The Poarch Band of Creek Indians, based in Atmore, is best known for its gaming casinos, now spread from Atmore, Montgomery and Wetumpka in Alabama, to Nevada, the Caribbean islands of Aruba and Curacao, and, now, Bethlehem, Pennsylvania, following the $1.3 billion acquisition of a Sands Casino Resort in May.
Or if it’s beach time, you might think of the tribe’s $241 million OWA amusement park just north of Gulf Shores.
Less well known is the tribe’s growing portfolio of non-entertainment enterprises, from metal fabrication to virtual reality production — the work of the Creek Indian Enterprises Development Authority.
“What we do is to try to diversify the tribe in areas of nongaming,” says Cody Williamson, CEO of the CIEDA, which now employs 590 workers.
The OWA amusement park falls under that umbrella and is by far the Poarch Band’s largest non-gaming enterprise. But it also includes a surprising variety of vertically networked small enterprises, such as Integrated Federal Solutions, a federal government contractor in Reston Virginia that CIEDA bought in June.
Integrated Federal Solutions is a small company that provides staff support for companies contracting with the federal government and Department of Defense. It received a Department of Homeland Security Small Business of the Year award.
“They have three or four full-time corporate employees,” says Williamson. However, they place employees with various federal departments. “The Treasury Department, for example, may need 30 to 40 employees to fulfill a service contract, and they (IFS) will hire the workers directly.”
More important than the size of the company acquired, says Williamson, are the connections it brings. “With the acquisition of IFS, our governmental services staffing is approximately 250. This includes 35 corporate positions and 215 positions servicing the government contracts.”
CIEDA’s government contracting enterprises have benefited, at the early stages of their life, from the 8(a) Business Development Program, supporting minority-owned businesses. The term of that status, however, is limited. IFS, for example, had graduated from its 8(a) status before its acquisition by CIEDA.
Networking with potential customers has been a key to growth for CIEDA’s four largest enterprises outside of the amusement park: PCI Aviation, PCI Support Services, Media Fusion and Muskogee Technology.
Huntsville-based Media Fusion is a multimedia company that works with the federal government, especially NASA, to provide a team of workers skilled in social media and multimedia, including virtual reality productions used for training.
“They were brought to our attention a few years back,” Williamson says of Media Fusion, which was an acquisition. “They have been in business 23 years, so they have a lot of connections.”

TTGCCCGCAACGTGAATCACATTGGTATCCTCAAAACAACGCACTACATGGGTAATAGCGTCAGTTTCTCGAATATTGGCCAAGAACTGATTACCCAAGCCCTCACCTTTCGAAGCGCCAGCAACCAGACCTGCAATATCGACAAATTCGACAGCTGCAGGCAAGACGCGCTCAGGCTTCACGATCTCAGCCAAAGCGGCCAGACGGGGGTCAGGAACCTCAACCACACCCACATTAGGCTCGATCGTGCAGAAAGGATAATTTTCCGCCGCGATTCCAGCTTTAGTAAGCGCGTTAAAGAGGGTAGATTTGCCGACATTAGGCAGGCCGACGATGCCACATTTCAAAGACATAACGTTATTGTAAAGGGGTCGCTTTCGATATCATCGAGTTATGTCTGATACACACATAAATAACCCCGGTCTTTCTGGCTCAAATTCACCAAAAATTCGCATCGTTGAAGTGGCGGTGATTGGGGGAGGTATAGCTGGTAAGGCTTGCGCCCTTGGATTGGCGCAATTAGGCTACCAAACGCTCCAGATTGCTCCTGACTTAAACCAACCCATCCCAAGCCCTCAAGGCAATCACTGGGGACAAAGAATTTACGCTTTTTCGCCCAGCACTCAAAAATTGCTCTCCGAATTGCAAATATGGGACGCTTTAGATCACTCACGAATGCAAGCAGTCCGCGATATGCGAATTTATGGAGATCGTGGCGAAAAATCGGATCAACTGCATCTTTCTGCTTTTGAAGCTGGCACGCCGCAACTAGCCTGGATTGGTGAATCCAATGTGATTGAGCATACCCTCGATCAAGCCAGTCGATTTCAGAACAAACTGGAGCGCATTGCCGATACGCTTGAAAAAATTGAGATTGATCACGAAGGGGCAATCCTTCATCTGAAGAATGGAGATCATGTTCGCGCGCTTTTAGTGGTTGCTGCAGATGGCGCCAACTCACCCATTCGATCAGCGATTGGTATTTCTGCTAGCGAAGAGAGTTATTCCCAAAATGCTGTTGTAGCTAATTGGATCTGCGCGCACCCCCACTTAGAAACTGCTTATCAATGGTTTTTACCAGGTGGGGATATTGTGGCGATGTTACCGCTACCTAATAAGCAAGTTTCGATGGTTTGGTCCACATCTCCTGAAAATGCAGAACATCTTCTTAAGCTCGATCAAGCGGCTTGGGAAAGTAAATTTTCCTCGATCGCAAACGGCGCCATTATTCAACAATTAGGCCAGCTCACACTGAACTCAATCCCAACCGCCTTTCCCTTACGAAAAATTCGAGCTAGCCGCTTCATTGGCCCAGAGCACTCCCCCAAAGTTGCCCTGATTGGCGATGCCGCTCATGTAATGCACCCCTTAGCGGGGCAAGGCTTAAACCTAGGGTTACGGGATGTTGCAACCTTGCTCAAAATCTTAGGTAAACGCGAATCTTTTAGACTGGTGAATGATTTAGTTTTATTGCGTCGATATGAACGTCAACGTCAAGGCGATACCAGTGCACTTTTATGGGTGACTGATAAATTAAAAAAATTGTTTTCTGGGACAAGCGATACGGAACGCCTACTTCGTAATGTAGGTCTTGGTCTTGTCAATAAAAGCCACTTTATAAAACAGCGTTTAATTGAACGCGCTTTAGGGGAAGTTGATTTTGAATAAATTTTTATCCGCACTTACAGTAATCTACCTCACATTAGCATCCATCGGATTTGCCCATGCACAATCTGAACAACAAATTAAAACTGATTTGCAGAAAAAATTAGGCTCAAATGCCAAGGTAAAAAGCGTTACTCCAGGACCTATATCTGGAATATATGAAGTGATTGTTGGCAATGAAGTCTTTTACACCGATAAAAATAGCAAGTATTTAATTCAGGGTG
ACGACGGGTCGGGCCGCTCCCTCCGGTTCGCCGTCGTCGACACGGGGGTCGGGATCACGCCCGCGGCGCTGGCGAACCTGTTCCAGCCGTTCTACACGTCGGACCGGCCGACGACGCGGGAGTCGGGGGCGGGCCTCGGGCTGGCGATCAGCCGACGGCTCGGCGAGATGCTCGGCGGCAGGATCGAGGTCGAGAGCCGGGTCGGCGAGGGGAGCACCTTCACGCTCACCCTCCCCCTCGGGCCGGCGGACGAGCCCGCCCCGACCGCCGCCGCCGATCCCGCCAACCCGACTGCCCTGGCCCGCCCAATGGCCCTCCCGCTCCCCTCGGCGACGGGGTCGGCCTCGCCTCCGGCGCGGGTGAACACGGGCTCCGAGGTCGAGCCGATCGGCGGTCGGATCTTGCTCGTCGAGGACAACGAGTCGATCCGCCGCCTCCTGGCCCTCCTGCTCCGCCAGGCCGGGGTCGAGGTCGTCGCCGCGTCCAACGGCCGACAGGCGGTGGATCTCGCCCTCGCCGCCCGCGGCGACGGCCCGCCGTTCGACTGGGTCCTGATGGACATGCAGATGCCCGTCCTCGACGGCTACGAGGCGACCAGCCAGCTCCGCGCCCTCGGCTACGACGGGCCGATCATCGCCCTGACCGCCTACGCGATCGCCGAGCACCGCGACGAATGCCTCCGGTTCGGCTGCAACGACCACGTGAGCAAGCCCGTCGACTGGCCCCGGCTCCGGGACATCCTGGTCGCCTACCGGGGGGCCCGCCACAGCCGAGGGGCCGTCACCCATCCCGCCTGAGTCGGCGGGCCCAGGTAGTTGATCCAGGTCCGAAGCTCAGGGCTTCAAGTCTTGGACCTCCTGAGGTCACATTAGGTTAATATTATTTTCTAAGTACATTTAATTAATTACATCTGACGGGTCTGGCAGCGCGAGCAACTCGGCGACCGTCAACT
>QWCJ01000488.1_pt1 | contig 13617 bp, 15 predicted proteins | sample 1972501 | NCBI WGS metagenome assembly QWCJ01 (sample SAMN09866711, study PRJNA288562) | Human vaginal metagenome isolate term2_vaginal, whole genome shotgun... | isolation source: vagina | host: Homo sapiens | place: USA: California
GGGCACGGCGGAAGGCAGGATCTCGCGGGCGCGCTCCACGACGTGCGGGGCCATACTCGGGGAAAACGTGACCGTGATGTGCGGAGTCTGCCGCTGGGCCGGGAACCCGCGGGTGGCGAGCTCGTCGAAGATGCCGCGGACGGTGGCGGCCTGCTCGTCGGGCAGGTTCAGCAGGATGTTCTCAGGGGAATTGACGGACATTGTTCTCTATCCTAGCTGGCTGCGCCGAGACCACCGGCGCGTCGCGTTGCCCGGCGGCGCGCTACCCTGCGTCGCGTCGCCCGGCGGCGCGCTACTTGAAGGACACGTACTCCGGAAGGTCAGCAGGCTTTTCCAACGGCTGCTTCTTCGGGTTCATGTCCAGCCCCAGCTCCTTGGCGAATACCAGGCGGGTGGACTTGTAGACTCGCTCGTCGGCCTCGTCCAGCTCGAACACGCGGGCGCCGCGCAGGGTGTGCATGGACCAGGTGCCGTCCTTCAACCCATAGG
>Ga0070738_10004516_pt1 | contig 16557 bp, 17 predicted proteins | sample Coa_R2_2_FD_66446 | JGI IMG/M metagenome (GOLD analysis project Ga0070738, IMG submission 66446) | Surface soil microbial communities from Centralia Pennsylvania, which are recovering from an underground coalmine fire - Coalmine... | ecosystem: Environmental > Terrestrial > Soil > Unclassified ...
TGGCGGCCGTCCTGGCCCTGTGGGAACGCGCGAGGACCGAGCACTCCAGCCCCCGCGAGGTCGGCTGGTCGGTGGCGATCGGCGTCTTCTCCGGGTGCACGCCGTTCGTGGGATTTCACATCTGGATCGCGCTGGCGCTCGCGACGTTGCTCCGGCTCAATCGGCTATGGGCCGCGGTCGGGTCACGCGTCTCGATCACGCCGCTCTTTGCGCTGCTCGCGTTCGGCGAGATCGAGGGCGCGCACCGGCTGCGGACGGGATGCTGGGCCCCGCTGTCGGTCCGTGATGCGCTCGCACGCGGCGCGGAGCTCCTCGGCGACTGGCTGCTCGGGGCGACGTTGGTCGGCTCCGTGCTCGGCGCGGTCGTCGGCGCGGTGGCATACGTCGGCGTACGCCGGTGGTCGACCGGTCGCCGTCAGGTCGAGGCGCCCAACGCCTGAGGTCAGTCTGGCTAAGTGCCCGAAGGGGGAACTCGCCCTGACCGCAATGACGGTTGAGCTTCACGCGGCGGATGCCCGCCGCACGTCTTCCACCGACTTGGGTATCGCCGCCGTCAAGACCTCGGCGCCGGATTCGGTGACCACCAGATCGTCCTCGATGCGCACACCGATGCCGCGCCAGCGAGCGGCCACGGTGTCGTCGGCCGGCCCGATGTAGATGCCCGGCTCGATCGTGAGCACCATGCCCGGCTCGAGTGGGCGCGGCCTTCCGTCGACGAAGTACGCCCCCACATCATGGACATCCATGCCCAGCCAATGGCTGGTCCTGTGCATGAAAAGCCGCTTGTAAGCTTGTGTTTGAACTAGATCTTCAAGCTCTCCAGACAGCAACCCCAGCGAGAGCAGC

Not all of the diversified enterprises have been acquisitions. PCI Aviation and Muskogee Technology are both homegrown. But they are also vertically networked.
“PCI Aviation has done a lot of contract work with wiring harnesses for helicopters and repair work for helicopters,” says Williamson, “which has gotten us work that is performed by Muskogee Technology.
“Muskogee Technology, our manufacturing company, does a lot of metal fabrication and composites cutting, for various engine parts. It does a lot of work in aerospace. They also perform work in the oil and gas sector as well. They also manufacture brush cutters for Lane Shark USA.”
Muskogee Technology employs 87 workers, and the trade magazine Manufacturing Technology Insights in its May issue featured Muskogee Technology as one of its Top 10 Machine Tool Solution Providers.
PCI Support Services sells businesses a portfolio of services that includes facilities maintenance, landscaping, small construction, procurement and project management.
Prospecting for new enterprises, says Williamson, has a lot to do with making connections.
With federal government work “you get a small piece of the big pie. There are big vendors out there, and they have to find small vendors to help them out. You can get to know bigger contractors whose doors you could otherwise not get into.
“We got into government contracting hot and heavy with PCI Aviation. It started small and has come a long way.”
On watch for new acquisitions, says Williamson, “We look at reports on which sectors are getting the most funding and what the government is wanting to acquire and what services they are going to need, and that’s where we focus our attention, looking at the next five to ten years.”
The purchase price of IFS was not disclosed, but Williamson says, “We are looking for small to mid-size companies less than $10 million.”